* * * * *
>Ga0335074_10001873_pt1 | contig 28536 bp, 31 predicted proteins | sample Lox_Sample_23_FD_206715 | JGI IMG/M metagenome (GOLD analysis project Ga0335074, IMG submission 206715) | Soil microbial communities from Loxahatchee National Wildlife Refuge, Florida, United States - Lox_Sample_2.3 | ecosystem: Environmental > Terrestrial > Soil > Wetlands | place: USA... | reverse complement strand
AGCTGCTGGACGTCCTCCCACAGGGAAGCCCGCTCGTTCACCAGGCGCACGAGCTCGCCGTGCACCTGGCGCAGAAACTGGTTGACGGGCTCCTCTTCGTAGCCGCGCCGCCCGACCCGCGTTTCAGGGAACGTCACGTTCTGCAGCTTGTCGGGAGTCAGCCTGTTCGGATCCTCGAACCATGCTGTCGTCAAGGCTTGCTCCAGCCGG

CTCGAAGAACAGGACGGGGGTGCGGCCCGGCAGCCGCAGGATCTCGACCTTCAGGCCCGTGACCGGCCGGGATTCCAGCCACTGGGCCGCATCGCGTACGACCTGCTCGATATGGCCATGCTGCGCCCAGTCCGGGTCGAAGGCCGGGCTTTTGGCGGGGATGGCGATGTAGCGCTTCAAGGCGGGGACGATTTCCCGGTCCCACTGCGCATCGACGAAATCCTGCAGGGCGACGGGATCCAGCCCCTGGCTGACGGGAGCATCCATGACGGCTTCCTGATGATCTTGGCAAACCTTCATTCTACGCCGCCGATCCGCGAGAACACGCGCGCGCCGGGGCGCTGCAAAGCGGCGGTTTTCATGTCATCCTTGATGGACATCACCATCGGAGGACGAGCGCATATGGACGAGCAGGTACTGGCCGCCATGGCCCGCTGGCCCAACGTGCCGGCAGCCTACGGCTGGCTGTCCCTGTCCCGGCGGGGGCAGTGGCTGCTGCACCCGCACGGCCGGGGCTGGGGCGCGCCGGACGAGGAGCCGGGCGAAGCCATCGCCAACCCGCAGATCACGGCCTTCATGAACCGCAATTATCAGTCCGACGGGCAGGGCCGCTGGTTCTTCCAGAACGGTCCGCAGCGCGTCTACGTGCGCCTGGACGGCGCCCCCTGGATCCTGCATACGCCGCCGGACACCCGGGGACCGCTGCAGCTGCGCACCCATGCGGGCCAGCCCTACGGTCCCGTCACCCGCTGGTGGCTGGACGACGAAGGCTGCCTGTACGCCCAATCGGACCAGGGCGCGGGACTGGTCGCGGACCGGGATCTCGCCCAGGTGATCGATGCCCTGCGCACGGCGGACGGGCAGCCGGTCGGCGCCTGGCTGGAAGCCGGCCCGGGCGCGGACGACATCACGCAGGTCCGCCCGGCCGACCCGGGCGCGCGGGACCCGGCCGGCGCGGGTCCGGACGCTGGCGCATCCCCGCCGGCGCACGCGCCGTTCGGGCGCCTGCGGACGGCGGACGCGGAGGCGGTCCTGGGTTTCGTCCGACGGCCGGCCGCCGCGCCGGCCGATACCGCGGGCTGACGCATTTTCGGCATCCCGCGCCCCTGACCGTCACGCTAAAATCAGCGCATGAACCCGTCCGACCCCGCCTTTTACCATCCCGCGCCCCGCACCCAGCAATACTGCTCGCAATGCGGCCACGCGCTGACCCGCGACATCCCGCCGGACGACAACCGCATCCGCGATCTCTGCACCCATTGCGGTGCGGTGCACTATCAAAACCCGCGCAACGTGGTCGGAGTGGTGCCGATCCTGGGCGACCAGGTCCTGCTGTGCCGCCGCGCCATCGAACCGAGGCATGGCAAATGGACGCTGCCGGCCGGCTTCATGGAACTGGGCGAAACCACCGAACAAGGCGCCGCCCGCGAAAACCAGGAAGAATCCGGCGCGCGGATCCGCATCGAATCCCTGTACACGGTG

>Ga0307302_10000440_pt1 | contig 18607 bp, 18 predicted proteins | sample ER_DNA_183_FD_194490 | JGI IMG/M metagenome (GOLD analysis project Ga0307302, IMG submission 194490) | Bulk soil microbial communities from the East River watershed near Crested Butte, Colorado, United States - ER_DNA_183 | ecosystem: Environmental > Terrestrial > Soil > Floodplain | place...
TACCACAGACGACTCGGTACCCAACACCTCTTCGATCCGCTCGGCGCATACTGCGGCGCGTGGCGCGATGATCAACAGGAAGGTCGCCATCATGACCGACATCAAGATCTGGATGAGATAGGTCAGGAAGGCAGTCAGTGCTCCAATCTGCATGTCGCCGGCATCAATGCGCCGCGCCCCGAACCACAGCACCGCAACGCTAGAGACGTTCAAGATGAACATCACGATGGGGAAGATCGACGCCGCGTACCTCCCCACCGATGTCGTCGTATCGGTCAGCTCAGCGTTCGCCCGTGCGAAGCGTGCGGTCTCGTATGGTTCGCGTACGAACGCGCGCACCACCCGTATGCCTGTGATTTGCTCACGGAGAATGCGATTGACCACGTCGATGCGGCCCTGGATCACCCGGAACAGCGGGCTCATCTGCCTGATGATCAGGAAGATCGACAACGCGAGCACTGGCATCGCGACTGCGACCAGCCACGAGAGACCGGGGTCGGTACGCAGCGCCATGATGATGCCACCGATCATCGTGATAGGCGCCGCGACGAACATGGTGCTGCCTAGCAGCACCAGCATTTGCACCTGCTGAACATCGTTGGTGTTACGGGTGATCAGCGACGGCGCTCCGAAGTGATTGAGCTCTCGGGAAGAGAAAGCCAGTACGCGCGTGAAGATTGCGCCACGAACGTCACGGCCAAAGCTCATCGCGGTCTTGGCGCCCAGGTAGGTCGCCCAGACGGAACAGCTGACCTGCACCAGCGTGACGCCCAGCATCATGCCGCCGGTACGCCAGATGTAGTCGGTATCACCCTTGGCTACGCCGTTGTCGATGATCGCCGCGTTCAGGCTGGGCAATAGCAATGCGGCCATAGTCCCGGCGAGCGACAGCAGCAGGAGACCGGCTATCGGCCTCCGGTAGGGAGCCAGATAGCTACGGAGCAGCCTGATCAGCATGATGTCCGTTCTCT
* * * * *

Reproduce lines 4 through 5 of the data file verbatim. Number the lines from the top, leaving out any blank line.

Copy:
>Ga0307302_10000440_pt1 | contig 18607 bp, 18 predicted proteins | sample ER_DNA_183_FD_194490 | JGI IMG/M metagenome (GOLD analysis project Ga0307302, IMG submission 194490) | Bulk soil microbial communities from the East River watershed near Crested Butte, Colorado, United States - ER_DNA_183 | ecosystem: Environmental > Terrestrial > Soil > Floodplain | place...
TACCACAGACGACTCGGTACCCAACACCTCTTCGATCCGCTCGGCGCATACTGCGGCGCGTGGCGCGATGATCAACAGGAAGGTCGCCATCATGACCGACATCAAGATCTGGATGAGATAGGTCAGGAAGGCAGTCAGTGCTCCAATCTGCATGTCGCCGGCATCAATGCGCCGCGCCCCGAACCACAGCACCGCAACGCTAGAGACGTTCAAGATGAACATCACGATGGGGAAGATCGACGCCGCGTACCTCCCCACCGATGTCGTCGTATCGGTCAGCTCAGCGTTCGCCCGTGCGAAGCGTGCGGTCTCGTATGGTTCGCGTACGAACGCGCGCACCACCCGTATGCCTGTGATTTGCTCACGGAGAATGCGATTGACCACGTCGATGCGGCCCTGGATCACCCGGAACAGCGGGCTCATCTGCCTGATGATCAGGAAGATCGACAACGCGAGCACTGGCATCGCGACTGCGACCAGCCACGAGAGACCGGGGTCGGTACGCAGCGCCATGATGATGCCACCGATCATCGTGATAGGCGCCGCGACGAACATGGTGCTGCCTAGCAGCACCAGCATTTGCACCTGCTGAACATCGTTGGTGTTACGGGTGATCAGCGACGGCGCTCCGAAGTGATTGAGCTCTCGGGAAGAGAAAGCCAGTACGCGCGTGAAGATTGCGCCACGAACGTCACGGCCAAAGCTCATCGCGGTCTTGGCGCCCAGGTAGGTCGCCCAGACGGAACAGCTGACCTGCACCAGCGTGACGCCCAGCATCATGCCGCCGGTACGCCAGATGTAGTCGGTATCACCCTTGGCTACGCCGTTGTCGATGATCGCCGCGTTCAGGCTGGGCAATAGCAATGCGGCCATAGTCCCGGCGAGCGACAGCAGCAGGAGACCGGCTATCGGCCTCCGGTAGGGAGCCAGATAGCTACGGAGCAGCCTGATCAGCATGATGTCCGTTCTCT